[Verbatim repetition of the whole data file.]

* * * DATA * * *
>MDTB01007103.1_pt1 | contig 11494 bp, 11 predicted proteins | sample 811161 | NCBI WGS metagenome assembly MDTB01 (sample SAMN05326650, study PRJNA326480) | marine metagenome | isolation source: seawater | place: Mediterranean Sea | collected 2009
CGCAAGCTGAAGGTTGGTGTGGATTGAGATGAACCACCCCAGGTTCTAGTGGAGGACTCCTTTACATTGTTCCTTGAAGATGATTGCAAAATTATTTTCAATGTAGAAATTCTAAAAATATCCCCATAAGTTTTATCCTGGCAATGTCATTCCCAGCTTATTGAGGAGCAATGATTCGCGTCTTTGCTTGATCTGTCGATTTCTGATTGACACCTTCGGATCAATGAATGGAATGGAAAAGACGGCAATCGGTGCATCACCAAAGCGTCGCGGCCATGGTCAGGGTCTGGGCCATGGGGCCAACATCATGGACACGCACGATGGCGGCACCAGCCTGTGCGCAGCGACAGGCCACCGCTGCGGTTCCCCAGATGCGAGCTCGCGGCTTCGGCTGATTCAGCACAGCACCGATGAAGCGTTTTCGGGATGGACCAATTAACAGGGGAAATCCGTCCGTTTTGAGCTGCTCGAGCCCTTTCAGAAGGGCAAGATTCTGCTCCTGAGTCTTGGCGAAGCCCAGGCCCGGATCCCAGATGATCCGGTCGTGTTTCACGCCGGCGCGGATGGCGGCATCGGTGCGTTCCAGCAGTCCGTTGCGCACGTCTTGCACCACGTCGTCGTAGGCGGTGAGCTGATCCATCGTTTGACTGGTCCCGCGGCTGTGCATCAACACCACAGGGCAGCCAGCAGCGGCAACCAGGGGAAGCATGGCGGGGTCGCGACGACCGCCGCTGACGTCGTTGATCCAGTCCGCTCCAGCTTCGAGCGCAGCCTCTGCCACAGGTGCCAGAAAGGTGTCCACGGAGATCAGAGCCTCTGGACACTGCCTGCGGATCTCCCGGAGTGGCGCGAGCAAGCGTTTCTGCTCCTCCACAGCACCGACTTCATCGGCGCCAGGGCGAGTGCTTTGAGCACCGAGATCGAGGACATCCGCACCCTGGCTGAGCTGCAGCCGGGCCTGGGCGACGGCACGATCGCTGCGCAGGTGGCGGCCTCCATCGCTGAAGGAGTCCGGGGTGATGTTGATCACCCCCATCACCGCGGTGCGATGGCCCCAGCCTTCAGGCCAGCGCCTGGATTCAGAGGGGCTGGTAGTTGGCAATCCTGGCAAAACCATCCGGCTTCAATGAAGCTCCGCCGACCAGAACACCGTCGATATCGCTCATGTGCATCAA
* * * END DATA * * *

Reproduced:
>MDTB01007103.1_pt1 | contig 11494 bp, 11 predicted proteins | sample 811161 | NCBI WGS metagenome assembly MDTB01 (sample SAMN05326650, study PRJNA326480) | marine metagenome | isolation source: seawater | place: Mediterranean Sea | collected 2009
CGCAAGCTGAAGGTTGGTGTGGATTGAGATGAACCACCCCAGGTTCTAGTGGAGGACTCCTTTACATTGTTCCTTGAAGATGATTGCAAAATTATTTTCAATGTAGAAATTCTAAAAATATCCCCATAAGTTTTATCCTGGCAATGTCATTCCCAGCTTATTGAGGAGCAATGATTCGCGTCTTTGCTTGATCTGTCGATTTCTGATTGACACCTTCGGATCAATGAATGGAATGGAAAAGACGGCAATCGGTGCATCACCAAAGCGTCGCGGCCATGGTCAGGGTCTGGGCCATGGGGCCAACATCATGGACACGCACGATGGCGGCACCAGCCTGTGCGCAGCGACAGGCCACCGCTGCGGTTCCCCAGATGCGAGCTCGCGGCTTCGGCTGATTCAGCACAGCACCGATGAAGCGTTTTCGGGATGGACCAATTAACAGGGGAAATCCGTCCGTTTTGAGCTGCTCGAGCCCTTTCAGAAGGGCAAGATTCTGCTCCTGAGTCTTGGCGAAGCCCAGGCCCGGATCCCAGATGATCCGGTCGTGTTTCACGCCGGCGCGGATGGCGGCATCGGTGCGTTCCAGCAGTCCGTTGCGCACGTCTTGCACCACGTCGTCGTAGGCGGTGAGCTGATCCATCGTTTGACTGGTCCCGCGGCTGTGCATCAACACCACAGGGCAGCCAGCAGCGGCAACCAGGGGAAGCATGGCGGGGTCGCGACGACCGCCGCTGACGTCGTTGATCCAGTCCGCTCCAGCTTCGAGCGCAGCCTCTGCCACAGGTGCCAGAAAGGTGTCCACGGAGATCAGAGCCTCTGGACACTGCCTGCGGATCTCCCGGAGTGGCGCGAGCAAGCGTTTCTGCTCCTCCACAGCACCGACTTCATCGGCGCCAGGGCGAGTGCTTTGAGCACCGAGATCGAGGACATCCGCACCCTGGCTGAGCTGCAGCCGGGCCTGGGCGACGGCACGATCGCTGCGCAGGTGGCGGCCTCCATCGCTGAAGGAGTCCGGGGTGATGTTGATCACCCCCATCACCGCGGTGCGATGGCCCCAGCCTTCAGGCCAGCGCCTGGATTCAGAGGGGCTGGTAGTTGGCAATCCTGGCAAAACCATCCGGCTTCAATGAAGCTCCGCCGACCAGAACACCGTCGATATCGCTCATGTGCATCAA